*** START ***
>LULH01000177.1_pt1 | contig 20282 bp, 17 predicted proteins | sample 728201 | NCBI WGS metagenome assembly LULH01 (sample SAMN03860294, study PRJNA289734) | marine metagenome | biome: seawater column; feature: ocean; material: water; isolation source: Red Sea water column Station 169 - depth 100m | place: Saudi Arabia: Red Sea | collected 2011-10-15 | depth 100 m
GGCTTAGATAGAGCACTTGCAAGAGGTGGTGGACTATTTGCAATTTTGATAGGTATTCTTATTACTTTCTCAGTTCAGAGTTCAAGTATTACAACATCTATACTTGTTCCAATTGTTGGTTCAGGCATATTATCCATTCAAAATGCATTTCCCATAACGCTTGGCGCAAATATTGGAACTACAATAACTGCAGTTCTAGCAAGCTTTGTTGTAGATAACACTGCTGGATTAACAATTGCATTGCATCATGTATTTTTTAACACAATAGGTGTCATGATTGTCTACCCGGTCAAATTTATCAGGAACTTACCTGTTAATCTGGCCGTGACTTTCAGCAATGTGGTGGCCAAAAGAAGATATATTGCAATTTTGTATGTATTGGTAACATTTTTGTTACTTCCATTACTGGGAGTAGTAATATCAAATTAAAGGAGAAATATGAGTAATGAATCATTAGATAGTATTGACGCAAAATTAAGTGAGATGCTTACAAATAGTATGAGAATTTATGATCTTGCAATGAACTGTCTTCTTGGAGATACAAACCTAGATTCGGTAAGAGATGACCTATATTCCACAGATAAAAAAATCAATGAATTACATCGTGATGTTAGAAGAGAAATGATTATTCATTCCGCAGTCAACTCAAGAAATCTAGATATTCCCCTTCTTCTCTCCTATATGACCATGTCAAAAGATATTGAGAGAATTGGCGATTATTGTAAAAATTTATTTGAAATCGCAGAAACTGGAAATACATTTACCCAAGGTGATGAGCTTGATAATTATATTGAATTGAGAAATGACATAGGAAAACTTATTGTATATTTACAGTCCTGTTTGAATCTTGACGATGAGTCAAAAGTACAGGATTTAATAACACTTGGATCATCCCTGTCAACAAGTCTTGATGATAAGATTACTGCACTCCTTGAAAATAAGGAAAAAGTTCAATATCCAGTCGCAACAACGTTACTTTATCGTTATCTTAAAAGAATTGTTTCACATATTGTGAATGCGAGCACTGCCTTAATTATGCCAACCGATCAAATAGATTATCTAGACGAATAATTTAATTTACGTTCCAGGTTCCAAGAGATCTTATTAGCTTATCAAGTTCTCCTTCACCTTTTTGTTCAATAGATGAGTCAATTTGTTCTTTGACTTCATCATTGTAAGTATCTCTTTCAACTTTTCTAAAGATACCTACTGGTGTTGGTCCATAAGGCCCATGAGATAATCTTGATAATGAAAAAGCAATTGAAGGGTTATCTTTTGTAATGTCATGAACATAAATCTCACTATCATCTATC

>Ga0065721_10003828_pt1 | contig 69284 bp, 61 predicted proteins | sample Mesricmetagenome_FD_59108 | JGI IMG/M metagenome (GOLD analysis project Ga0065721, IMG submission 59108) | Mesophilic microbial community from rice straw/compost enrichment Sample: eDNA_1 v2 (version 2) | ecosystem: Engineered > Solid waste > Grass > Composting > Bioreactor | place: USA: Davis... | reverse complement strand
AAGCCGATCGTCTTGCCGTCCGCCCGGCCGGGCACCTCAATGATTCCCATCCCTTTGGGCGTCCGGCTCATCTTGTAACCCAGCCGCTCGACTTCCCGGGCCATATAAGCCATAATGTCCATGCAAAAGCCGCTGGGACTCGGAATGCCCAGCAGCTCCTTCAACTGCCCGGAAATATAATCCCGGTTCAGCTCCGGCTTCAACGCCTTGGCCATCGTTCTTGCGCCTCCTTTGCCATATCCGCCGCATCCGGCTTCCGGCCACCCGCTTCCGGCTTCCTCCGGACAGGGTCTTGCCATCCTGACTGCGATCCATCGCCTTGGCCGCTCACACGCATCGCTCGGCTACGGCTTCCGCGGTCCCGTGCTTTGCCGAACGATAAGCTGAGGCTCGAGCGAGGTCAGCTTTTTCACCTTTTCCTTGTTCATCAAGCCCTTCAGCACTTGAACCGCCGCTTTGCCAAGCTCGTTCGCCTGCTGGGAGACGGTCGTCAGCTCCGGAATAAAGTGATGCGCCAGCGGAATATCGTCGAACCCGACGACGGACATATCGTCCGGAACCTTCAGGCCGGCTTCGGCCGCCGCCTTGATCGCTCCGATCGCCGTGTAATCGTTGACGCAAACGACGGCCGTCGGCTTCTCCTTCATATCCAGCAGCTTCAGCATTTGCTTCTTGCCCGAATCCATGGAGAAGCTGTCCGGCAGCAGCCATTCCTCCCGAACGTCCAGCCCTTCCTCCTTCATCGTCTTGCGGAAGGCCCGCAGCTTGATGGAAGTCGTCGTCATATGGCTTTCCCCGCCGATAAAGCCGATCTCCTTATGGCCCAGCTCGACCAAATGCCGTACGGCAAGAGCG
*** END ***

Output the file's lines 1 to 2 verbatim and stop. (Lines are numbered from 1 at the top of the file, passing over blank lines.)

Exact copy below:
>LULH01000177.1_pt1 | contig 20282 bp, 17 predicted proteins | sample 728201 | NCBI WGS metagenome assembly LULH01 (sample SAMN03860294, study PRJNA289734) | marine metagenome | biome: seawater column; feature: ocean; material: water; isolation source: Red Sea water column Station 169 - depth 100m | place: Saudi Arabia: Red Sea | collected 2011-10-15 | depth 100 m
GGCTTAGATAGAGCACTTGCAAGAGGTGGTGGACTATTTGCAATTTTGATAGGTATTCTTATTACTTTCTCAGTTCAGAGTTCAAGTATTACAACATCTATACTTGTTCCAATTGTTGGTTCAGGCATATTATCCATTCAAAATGCATTTCCCATAACGCTTGGCGCAAATATTGGAACTACAATAACTGCAGTTCTAGCAAGCTTTGTTGTAGATAACACTGCTGGATTAACAATTGCATTGCATCATGTATTTTTTAACACAATAGGTGTCATGATTGTCTACCCGGTCAAATTTATCAGGAACTTACCTGTTAATCTGGCCGTGACTTTCAGCAATGTGGTGGCCAAAAGAAGATATATTGCAATTTTGTATGTATTGGTAACATTTTTGTTACTTCCATTACTGGGAGTAGTAATATCAAATTAAAGGAGAAATATGAGTAATGAATCATTAGATAGTATTGACGCAAAATTAAGTGAGATGCTTACAAATAGTATGAGAATTTATGATCTTGCAATGAACTGTCTTCTTGGAGATACAAACCTAGATTCGGTAAGAGATGACCTATATTCCACAGATAAAAAAATCAATGAATTACATCGTGATGTTAGAAGAGAAATGATTATTCATTCCGCAGTCAACTCAAGAAATCTAGATATTCCCCTTCTTCTCTCCTATATGACCATGTCAAAAGATATTGAGAGAATTGGCGATTATTGTAAAAATTTATTTGAAATCGCAGAAACTGGAAATACATTTACCCAAGGTGATGAGCTTGATAATTATATTGAATTGAGAAATGACATAGGAAAACTTATTGTATATTTACAGTCCTGTTTGAATCTTGACGATGAGTCAAAAGTACAGGATTTAATAACACTTGGATCATCCCTGTCAACAAGTCTTGATGATAAGATTACTGCACTCCTTGAAAATAAGGAAAAAGTTCAATATCCAGTCGCAACAACGTTACTTTATCGTTATCTTAAAAGAATTGTTTCACATATTGTGAATGCGAGCACTGCCTTAATTATGCCAACCGATCAAATAGATTATCTAGACGAATAATTTAATTTACGTTCCAGGTTCCAAGAGATCTTATTAGCTTATCAAGTTCTCCTTCACCTTTTTGTTCAATAGATGAGTCAATTTGTTCTTTGACTTCATCATTGTAAGTATCTCTTTCAACTTTTCTAAAGATACCTACTGGTGTTGGTCCATAAGGCCCATGAGATAATCTTGATAATGAAAAAGCAATTGAAGGGTTATCTTTTGTAATGTCATGAACATAAATCTCACTATCATCTATC